More than 50 student leaders – notably excluding Student Association President Christian Zidouemba – penned a letter calling for Thomas’ removal, but controversy arose when Zidouemba initially refused to allow some SA members from signing the letter with their SA titles. The dispute culminated in a unanimous closed-door vote by members of Zidouemba’s executive cabinet to remove him from his position after they said he was unfit to lead the SA.
But Zidouemba was able to retain power after two executive leaders withdrew their votes of no confidence while others resigned from their positions.
Infectious disease on campus
In late June, officials dropped the University’s asymptomatic COVID-19 testing requirement but opted to continue to mandate face coverings in public, indoor settings for community members.
GW also amended its COVID policies to require students who have contracted coronavirus to isolate in place for a minimum of five days, leaving students who test positive for the disease possibly in the same quarters as their COVID-negative roommates. Before the change, if on-campus students tested positive for COVID they would move to housing designated for isolation in other residence halls or nearby hotels.
The University also treated its first case of monkeypox – a viral infection that causes lesions on the patient’s skin – in late June and later identified a “handful” of monkeypox cases within the community throughout the summer.
GW waved goodbye to now-former Chief Financial Officer and Executive Vice President Mark Diaz and Dean of Students Cissy Petty this summer, while adding four new administrators in early July and welcoming five academic leaders to new positions in late June.
Bruno Fernandes, GW’s former treasurer and vice president of finance, became the University’s CFO, leaving Diaz’s executive vice president duties to former University of Vermont administrator Sharon Reich Paulsen. She also took GW’s first chief administration officer job, a new position that aims to “oversee the leadership of administrative functions.”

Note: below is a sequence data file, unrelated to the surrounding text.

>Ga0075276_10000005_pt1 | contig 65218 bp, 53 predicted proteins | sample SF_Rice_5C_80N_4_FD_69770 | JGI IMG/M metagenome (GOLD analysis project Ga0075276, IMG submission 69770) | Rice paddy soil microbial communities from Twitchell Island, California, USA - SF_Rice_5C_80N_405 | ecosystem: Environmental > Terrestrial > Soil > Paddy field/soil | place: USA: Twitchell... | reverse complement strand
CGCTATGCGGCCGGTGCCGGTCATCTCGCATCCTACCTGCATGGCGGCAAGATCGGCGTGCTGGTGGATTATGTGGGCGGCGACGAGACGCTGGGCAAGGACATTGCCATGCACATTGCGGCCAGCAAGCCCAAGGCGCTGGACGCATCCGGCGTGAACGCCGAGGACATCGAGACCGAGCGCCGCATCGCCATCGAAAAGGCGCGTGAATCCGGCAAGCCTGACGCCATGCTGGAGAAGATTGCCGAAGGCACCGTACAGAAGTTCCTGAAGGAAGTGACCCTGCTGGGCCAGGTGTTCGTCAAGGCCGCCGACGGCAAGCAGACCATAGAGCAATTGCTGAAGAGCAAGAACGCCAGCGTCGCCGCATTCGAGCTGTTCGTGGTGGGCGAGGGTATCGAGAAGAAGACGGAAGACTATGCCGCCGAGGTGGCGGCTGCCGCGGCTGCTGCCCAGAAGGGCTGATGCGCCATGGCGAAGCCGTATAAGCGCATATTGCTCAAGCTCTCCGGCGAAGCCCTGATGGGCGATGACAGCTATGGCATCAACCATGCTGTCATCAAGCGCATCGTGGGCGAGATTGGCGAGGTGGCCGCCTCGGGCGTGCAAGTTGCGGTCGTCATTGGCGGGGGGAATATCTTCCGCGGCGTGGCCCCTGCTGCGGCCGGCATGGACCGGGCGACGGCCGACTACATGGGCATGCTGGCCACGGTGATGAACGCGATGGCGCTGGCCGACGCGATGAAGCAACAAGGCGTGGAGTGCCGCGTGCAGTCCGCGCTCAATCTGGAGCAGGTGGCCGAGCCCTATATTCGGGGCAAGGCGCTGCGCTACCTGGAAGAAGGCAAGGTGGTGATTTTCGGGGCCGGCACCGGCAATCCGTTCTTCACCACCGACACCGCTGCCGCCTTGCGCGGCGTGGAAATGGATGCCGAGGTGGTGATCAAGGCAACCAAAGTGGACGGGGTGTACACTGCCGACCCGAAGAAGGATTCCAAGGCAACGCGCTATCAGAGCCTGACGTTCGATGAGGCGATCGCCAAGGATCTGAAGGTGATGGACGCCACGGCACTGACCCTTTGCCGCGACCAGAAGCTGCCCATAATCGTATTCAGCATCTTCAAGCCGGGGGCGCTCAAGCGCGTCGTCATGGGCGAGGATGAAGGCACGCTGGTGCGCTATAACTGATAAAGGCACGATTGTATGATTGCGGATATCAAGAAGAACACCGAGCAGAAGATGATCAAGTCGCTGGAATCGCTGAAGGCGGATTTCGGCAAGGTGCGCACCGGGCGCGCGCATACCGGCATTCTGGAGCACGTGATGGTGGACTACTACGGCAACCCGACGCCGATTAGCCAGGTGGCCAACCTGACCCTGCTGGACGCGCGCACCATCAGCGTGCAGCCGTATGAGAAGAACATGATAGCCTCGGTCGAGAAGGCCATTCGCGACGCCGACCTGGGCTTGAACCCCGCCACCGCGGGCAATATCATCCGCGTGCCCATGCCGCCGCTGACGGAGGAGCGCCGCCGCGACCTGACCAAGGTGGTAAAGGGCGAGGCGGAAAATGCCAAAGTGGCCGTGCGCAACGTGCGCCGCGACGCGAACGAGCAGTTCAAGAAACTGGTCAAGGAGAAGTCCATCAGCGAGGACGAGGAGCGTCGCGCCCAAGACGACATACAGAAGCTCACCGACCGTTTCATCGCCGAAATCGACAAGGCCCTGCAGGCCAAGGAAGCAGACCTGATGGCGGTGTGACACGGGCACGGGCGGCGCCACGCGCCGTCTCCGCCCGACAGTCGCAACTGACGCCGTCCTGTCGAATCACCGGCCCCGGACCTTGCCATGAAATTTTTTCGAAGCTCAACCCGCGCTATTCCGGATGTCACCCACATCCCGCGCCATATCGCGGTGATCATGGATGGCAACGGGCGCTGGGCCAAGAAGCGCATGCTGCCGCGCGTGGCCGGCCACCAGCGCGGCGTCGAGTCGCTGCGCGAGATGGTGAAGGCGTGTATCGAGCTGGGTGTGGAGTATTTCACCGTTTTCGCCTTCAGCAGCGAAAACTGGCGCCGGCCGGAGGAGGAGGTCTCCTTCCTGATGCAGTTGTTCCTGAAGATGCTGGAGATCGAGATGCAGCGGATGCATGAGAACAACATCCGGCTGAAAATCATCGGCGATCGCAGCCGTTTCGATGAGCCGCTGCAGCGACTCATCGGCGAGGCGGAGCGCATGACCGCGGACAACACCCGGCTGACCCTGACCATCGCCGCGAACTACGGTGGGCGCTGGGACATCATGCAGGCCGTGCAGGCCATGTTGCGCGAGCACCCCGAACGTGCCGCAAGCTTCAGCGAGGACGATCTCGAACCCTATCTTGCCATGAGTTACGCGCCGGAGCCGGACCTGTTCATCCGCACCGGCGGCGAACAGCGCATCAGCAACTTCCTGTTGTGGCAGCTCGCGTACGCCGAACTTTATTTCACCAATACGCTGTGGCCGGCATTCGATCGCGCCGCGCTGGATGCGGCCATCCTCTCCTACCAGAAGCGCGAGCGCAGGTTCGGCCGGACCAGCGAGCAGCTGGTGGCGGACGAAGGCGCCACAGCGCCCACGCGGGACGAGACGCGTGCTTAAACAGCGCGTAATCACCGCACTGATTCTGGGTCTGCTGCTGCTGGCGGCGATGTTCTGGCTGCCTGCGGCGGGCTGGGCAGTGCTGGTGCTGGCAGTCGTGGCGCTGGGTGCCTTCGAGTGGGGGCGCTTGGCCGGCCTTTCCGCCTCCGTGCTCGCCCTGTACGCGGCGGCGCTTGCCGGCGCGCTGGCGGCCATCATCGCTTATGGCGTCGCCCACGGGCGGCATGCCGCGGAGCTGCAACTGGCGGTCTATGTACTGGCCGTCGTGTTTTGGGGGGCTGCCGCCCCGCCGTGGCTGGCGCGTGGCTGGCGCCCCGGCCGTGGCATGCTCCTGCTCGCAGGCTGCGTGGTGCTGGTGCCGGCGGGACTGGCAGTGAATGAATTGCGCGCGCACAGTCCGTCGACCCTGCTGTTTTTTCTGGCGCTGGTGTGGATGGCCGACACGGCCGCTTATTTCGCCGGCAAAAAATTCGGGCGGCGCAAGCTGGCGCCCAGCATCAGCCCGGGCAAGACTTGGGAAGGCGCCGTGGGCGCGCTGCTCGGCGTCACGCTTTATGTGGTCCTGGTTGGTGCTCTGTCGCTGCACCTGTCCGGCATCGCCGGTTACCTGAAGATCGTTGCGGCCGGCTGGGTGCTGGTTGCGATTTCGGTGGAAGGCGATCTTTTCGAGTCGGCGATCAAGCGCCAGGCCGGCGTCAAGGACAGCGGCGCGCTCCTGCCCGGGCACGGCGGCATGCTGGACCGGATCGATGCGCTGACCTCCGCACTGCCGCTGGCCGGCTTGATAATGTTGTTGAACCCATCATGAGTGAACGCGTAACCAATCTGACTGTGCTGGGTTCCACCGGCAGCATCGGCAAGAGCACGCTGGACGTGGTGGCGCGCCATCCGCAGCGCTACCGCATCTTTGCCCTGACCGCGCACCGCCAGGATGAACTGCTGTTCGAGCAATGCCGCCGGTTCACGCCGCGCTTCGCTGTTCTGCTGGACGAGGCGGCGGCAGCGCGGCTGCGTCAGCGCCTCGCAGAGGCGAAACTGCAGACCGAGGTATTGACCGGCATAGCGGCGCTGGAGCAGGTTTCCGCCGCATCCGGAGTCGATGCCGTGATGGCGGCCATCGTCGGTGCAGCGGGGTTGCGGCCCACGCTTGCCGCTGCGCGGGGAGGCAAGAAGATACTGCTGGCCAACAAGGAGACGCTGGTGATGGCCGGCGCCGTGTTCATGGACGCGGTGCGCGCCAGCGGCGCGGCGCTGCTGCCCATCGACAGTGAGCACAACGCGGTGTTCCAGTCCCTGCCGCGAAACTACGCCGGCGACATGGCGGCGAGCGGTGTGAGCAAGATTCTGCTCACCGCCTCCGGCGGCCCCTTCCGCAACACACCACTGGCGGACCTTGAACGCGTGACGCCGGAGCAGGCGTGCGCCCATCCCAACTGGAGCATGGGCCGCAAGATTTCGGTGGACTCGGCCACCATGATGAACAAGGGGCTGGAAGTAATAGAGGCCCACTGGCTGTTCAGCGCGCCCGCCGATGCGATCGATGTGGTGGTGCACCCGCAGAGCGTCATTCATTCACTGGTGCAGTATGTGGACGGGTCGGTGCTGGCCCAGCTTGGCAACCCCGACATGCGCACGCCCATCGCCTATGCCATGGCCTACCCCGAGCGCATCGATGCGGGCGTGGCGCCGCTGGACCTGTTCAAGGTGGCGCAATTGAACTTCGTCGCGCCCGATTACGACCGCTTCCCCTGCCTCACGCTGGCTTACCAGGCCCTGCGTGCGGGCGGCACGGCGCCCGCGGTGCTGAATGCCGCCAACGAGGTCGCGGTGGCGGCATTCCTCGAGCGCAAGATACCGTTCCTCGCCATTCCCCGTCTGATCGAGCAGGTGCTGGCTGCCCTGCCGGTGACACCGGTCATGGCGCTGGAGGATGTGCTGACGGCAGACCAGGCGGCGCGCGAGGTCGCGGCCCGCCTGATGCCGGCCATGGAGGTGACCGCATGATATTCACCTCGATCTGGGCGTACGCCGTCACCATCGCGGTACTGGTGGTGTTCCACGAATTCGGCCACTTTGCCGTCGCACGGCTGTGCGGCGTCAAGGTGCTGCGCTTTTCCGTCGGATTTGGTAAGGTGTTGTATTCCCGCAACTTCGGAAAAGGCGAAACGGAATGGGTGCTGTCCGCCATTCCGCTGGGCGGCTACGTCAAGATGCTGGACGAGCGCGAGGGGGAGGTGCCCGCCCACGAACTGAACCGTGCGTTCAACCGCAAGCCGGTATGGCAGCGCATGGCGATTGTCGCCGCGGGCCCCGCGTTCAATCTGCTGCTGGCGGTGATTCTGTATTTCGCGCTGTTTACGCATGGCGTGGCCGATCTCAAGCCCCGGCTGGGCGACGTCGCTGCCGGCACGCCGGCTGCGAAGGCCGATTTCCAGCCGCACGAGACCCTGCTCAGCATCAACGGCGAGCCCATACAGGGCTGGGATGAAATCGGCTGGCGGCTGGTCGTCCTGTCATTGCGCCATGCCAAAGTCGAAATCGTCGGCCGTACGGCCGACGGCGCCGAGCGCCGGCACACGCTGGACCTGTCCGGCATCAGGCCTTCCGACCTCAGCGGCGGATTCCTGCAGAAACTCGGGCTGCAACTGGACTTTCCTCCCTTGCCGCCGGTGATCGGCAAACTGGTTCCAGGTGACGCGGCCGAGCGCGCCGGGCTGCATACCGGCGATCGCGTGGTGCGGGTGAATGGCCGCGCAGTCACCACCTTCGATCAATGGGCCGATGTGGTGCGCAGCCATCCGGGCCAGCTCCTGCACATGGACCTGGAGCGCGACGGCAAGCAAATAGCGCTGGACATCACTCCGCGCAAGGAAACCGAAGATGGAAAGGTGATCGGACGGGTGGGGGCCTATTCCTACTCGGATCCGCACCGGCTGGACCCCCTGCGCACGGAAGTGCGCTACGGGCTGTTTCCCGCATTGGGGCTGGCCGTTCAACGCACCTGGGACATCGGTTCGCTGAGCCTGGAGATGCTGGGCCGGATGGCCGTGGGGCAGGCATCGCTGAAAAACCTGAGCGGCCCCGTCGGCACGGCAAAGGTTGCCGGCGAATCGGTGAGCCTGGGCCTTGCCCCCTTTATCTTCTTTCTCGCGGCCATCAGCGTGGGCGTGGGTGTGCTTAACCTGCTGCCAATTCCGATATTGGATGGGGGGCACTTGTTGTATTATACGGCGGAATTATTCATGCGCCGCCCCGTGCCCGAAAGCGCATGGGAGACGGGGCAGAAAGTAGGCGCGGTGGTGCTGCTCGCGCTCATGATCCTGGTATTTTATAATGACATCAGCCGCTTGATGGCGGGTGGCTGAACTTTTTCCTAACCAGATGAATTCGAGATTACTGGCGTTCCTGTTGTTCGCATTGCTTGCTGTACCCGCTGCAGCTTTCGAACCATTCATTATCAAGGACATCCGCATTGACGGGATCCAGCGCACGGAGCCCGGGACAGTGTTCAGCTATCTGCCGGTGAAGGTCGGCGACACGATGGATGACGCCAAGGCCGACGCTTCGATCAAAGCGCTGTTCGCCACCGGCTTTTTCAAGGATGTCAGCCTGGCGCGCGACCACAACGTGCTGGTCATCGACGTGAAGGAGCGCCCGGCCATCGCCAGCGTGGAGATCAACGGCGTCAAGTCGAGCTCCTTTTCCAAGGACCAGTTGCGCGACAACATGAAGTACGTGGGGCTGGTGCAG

Officials hired Ellen Moran to serve as the vice president of communications and marketing and gave Sabrina Minor, the former interim vice president for human resource management and development and chief people officer, a permanent role.
The provost’s office also hired five new academic administrators, appointing Geneva Henry as the dean of libraries and academic innovation and vice provost for libraries and information technology and bumping up Emily Hammond to be vice provost for faculty affairs. Officials promoted Colette Coleman to serve as vice provost for student affairs and dean of students to replace Petty, who retired after four years in the role.
Officials announced Suresh Subramaniam would take over as vice provost for graduate and postdoctoral affairs and Jeffrey Brand would become the associate provost for undergraduate affairs and special programs.
Liesl Riddle also became the new dean of the College of Professional Studies in late July, replacing the school’s interim dean Melissa Feuer after nearly two years without a permanent leader.
Daniel Patrick Galgano contributed reporting.